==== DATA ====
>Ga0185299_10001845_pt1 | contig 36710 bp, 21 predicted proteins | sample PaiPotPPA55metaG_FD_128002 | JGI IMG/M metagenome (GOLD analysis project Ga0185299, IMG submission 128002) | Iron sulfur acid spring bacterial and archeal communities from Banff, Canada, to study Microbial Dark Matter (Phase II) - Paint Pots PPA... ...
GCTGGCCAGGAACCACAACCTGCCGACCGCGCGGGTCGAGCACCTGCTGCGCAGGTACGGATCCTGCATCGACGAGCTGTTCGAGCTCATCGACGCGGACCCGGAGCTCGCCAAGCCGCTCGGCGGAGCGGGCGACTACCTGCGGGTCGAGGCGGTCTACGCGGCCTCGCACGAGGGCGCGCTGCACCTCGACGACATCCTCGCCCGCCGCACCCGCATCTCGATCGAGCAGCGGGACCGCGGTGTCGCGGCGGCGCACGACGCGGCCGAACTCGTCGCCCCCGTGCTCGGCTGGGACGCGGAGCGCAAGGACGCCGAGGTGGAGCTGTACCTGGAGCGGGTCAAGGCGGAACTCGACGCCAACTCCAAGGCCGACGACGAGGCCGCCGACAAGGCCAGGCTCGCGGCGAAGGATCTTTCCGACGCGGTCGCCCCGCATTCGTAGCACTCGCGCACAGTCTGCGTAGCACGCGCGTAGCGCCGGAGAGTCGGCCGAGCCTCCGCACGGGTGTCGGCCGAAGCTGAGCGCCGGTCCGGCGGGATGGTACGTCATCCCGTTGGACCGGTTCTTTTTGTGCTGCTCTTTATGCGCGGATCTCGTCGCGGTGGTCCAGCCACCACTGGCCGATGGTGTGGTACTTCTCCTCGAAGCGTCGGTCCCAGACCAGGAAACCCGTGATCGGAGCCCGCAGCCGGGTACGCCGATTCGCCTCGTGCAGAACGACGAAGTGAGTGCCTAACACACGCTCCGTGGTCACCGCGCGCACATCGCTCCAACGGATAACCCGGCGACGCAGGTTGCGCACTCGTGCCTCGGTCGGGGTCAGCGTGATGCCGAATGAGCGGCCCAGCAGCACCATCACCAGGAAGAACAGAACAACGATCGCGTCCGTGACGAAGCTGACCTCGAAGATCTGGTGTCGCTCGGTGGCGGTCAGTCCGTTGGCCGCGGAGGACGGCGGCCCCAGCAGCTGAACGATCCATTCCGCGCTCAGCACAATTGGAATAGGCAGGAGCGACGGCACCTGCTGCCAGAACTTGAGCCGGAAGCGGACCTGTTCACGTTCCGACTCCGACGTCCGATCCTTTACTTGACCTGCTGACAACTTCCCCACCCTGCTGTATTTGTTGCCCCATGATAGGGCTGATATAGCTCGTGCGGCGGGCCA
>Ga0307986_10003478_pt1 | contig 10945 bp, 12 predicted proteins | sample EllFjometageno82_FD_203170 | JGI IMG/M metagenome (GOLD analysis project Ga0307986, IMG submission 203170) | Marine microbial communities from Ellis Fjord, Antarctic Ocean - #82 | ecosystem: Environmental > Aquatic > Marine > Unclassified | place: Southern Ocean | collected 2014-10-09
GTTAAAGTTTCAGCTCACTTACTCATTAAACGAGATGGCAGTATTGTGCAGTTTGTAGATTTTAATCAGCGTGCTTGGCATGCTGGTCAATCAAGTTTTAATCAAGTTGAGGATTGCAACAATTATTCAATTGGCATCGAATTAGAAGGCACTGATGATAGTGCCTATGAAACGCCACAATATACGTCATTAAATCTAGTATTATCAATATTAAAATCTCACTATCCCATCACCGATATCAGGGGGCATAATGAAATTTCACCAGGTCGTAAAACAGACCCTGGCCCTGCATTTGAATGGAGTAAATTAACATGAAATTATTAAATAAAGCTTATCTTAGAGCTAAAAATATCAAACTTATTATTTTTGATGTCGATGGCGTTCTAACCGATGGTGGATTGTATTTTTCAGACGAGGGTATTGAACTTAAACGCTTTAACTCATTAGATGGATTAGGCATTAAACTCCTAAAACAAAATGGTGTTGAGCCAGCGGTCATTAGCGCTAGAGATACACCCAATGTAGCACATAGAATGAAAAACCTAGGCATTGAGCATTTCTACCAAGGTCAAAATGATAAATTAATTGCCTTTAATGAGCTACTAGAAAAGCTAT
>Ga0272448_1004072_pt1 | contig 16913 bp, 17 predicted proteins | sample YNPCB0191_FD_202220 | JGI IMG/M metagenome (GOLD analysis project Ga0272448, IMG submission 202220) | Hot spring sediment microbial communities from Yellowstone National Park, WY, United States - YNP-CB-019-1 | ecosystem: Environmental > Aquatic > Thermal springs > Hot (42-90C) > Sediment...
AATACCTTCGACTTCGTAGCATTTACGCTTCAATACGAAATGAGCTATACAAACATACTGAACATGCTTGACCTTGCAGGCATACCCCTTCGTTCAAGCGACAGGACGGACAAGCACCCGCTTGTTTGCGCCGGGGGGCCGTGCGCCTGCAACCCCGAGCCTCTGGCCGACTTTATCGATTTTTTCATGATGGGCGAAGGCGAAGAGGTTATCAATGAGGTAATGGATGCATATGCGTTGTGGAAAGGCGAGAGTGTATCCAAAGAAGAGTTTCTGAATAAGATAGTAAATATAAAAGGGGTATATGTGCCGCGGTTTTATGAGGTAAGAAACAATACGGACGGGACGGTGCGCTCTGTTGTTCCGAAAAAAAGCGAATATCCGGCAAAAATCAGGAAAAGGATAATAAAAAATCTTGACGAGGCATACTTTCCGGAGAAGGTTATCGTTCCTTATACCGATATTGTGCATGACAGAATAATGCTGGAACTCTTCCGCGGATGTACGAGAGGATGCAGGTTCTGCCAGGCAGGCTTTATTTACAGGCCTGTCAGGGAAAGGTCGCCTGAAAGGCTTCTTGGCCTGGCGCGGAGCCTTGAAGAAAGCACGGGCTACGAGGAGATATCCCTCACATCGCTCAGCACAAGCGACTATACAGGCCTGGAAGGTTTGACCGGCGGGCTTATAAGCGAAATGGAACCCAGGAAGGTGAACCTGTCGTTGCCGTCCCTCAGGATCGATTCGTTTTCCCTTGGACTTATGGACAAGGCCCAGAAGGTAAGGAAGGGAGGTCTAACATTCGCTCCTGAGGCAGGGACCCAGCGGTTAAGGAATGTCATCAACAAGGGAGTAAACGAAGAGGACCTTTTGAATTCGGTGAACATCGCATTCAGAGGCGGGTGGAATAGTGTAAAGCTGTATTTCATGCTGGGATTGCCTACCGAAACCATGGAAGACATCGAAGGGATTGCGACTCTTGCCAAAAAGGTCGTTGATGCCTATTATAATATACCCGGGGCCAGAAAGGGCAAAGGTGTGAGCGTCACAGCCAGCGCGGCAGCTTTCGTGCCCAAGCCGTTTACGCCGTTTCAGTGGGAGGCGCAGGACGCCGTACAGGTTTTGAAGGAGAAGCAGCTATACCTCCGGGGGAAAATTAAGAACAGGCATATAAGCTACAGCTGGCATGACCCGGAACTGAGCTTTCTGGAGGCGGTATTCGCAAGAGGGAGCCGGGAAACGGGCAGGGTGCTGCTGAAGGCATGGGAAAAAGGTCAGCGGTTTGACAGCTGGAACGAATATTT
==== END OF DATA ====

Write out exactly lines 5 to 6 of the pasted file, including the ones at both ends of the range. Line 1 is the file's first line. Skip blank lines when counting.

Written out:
>Ga0272448_1004072_pt1 | contig 16913 bp, 17 predicted proteins | sample YNPCB0191_FD_202220 | JGI IMG/M metagenome (GOLD analysis project Ga0272448, IMG submission 202220) | Hot spring sediment microbial communities from Yellowstone National Park, WY, United States - YNP-CB-019-1 | ecosystem: Environmental > Aquatic > Thermal springs > Hot (42-90C) > Sediment...
AATACCTTCGACTTCGTAGCATTTACGCTTCAATACGAAATGAGCTATACAAACATACTGAACATGCTTGACCTTGCAGGCATACCCCTTCGTTCAAGCGACAGGACGGACAAGCACCCGCTTGTTTGCGCCGGGGGGCCGTGCGCCTGCAACCCCGAGCCTCTGGCCGACTTTATCGATTTTTTCATGATGGGCGAAGGCGAAGAGGTTATCAATGAGGTAATGGATGCATATGCGTTGTGGAAAGGCGAGAGTGTATCCAAAGAAGAGTTTCTGAATAAGATAGTAAATATAAAAGGGGTATATGTGCCGCGGTTTTATGAGGTAAGAAACAATACGGACGGGACGGTGCGCTCTGTTGTTCCGAAAAAAAGCGAATATCCGGCAAAAATCAGGAAAAGGATAATAAAAAATCTTGACGAGGCATACTTTCCGGAGAAGGTTATCGTTCCTTATACCGATATTGTGCATGACAGAATAATGCTGGAACTCTTCCGCGGATGTACGAGAGGATGCAGGTTCTGCCAGGCAGGCTTTATTTACAGGCCTGTCAGGGAAAGGTCGCCTGAAAGGCTTCTTGGCCTGGCGCGGAGCCTTGAAGAAAGCACGGGCTACGAGGAGATATCCCTCACATCGCTCAGCACAAGCGACTATACAGGCCTGGAAGGTTTGACCGGCGGGCTTATAAGCGAAATGGAACCCAGGAAGGTGAACCTGTCGTTGCCGTCCCTCAGGATCGATTCGTTTTCCCTTGGACTTATGGACAAGGCCCAGAAGGTAAGGAAGGGAGGTCTAACATTCGCTCCTGAGGCAGGGACCCAGCGGTTAAGGAATGTCATCAACAAGGGAGTAAACGAAGAGGACCTTTTGAATTCGGTGAACATCGCATTCAGAGGCGGGTGGAATAGTGTAAAGCTGTATTTCATGCTGGGATTGCCTACCGAAACCATGGAAGACATCGAAGGGATTGCGACTCTTGCCAAAAAGGTCGTTGATGCCTATTATAATATACCCGGGGCCAGAAAGGGCAAAGGTGTGAGCGTCACAGCCAGCGCGGCAGCTTTCGTGCCCAAGCCGTTTACGCCGTTTCAGTGGGAGGCGCAGGACGCCGTACAGGTTTTGAAGGAGAAGCAGCTATACCTCCGGGGGAAAATTAAGAACAGGCATATAAGCTACAGCTGGCATGACCCGGAACTGAGCTTTCTGGAGGCGGTATTCGCAAGAGGGAGCCGGGAAACGGGCAGGGTGCTGCTGAAGGCATGGGAAAAAGGTCAGCGGTTTGACAGCTGGAACGAATATTT